Enhancing Cropping System Performance Under Increased Environmental Variability
February 13, 2014
8:30 AM - 5:00 PM
Afternoon Poster Session Registration Available in Symposium Registration
Jeffrey J Volenec
Professor of Agronomy
Education: M.Sc., University of Missouri-Columbia Ph.D., University of Missouri-Columbia
Research Areas: The mission of our research is to identify and characterize physiological and biochemical mechanisms influencing growth and stress tolerance of plant species used for livestock feed and biofuel
Current research topics include:
- Characterization of mechanisms controlling synthesis and degradation of organic reserves (starches, sugars, and storage proteins) in storage organs, and understand the role of organic reserves in plant growth and stress tolerance.
- Conduct comparative analysis of water and nitrogen use by candidate biofuels species. These analyses aim to identify those species and cropping systems that maximize production of cellulose, hemicellulose, and nonstructural carbohydrates while minimizing environmental impacts.
- Determine the physiological and molecular mechanisms controlling fall dormancy, and how these impact winter hardiness and growth of alfalfa.
- Understand how potassium and phosphate nutrition impact forage growth and persistence, and the underlying physiological and biochemical processes that mediate agronomic performance. This is part of a large collaborative effort on potassium nutrition research at Purdue University. Details of this effort can be found at the K-Team website.
Education: Ph.D. University of California, Davis, 1991
Research Interests: My research focuses on understanding the principles of resilient cropping system design and biologically-based soil management. This includes investigating the multi-functional role of accessory crops such as cover crops in mediating nutrient efficiency, soil function and healthy crop roots. A particular area of interest is the feedback loops in nitrogen and phosphorus availability mediated by plants and associated microbes. Predicting nutrient availability and tradeoffs between mineralization and assimilation processes are important questions my research group and collaborators address in organic and sustainable production systems. To foster outreach and education on soil ecological management I coordinate a website at MSU on applied soil ecology http://www.safs.msu.edu/soilecology/index.htm.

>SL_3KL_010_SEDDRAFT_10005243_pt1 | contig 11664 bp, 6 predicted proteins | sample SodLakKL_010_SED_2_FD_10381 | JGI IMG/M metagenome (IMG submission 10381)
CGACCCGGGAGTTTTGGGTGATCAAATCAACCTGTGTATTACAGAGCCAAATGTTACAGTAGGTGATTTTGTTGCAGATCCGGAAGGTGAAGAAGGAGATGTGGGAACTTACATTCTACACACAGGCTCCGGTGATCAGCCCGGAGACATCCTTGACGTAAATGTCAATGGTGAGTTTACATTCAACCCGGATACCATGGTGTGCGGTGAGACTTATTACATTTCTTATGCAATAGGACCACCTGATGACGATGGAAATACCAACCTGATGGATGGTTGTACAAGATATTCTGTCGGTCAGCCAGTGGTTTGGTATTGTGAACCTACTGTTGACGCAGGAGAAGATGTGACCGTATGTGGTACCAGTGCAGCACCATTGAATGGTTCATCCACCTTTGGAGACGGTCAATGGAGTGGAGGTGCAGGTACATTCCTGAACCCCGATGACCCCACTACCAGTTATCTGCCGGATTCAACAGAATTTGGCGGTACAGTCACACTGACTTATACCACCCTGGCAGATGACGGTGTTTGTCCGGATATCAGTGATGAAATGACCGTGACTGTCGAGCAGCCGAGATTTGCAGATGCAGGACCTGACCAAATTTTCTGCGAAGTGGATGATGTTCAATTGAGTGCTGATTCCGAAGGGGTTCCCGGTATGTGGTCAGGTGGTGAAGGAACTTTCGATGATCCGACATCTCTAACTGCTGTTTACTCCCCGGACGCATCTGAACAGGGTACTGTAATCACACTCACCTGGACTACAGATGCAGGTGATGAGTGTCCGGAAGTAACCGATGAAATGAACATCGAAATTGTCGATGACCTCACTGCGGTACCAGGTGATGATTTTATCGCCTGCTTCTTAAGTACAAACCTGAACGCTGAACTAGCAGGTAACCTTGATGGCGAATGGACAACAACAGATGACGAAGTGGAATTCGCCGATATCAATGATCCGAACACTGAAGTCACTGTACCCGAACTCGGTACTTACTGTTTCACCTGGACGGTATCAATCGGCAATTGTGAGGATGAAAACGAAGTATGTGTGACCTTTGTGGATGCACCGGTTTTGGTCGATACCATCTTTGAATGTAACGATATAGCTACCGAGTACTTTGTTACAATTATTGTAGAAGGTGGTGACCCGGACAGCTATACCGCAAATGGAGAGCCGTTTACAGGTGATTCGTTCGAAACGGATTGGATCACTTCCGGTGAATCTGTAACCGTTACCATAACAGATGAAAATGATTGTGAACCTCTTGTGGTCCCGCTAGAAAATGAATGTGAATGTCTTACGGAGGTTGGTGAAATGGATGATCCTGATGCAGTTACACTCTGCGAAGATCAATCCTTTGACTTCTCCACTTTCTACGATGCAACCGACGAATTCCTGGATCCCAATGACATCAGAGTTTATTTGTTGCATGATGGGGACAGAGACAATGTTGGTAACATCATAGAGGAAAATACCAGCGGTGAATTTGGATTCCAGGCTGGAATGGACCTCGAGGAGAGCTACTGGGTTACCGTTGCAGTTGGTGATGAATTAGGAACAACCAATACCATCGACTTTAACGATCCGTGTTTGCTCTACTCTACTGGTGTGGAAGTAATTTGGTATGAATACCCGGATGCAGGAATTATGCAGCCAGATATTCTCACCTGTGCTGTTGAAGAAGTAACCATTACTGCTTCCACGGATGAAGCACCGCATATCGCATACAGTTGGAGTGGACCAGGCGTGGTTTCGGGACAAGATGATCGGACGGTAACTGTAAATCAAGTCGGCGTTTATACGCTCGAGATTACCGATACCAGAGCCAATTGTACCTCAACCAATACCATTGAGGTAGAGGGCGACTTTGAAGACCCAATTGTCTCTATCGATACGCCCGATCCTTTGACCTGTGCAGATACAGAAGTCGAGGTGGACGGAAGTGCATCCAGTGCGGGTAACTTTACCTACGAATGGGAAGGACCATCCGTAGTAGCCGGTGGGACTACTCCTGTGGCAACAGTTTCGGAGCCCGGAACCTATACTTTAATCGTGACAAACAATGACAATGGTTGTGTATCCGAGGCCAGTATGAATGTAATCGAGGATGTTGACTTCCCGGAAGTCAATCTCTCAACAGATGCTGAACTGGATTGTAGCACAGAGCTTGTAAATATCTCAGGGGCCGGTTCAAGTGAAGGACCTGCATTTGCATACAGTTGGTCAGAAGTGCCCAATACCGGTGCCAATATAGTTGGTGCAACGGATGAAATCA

I am committed to participatory research and extension approaches with iterative feedback from stakeholders. To this end, I developed the mother and baby trial design to link long-term research trials systematically with on-farm experimentation. Collaborations across social and biological scientists are essential in a rapidly changing world, and I work closely with multidisciplinary teams including scientists, farmers, students, advisors and extension educators to foster farmer innovation and build more sustainable, environmentally-friendly cropping systems. The participatory research methods and on-farm research trial designs I work on have been adopted by agronomists and plant breeders in 16 countries in Africa, Southeast Asia and in Paraguay.
Teaching interests include developing a new course with Dr. Phil Robertson addressing Soil Biology CSS 360 and contributing cropping systems and participatory research methodology lectures in CSS and courses such as ANP859, a core requirement of the new Gender, Justice and Environment Graduate specialization. As a core faculty member of African Studies and the Women in International Development program I am committed to education and scholarship in area studies and international development, including promoting south-south linkages and extending the agro-ecology lessons of the field crop LTER to Southern Africa and West Africa.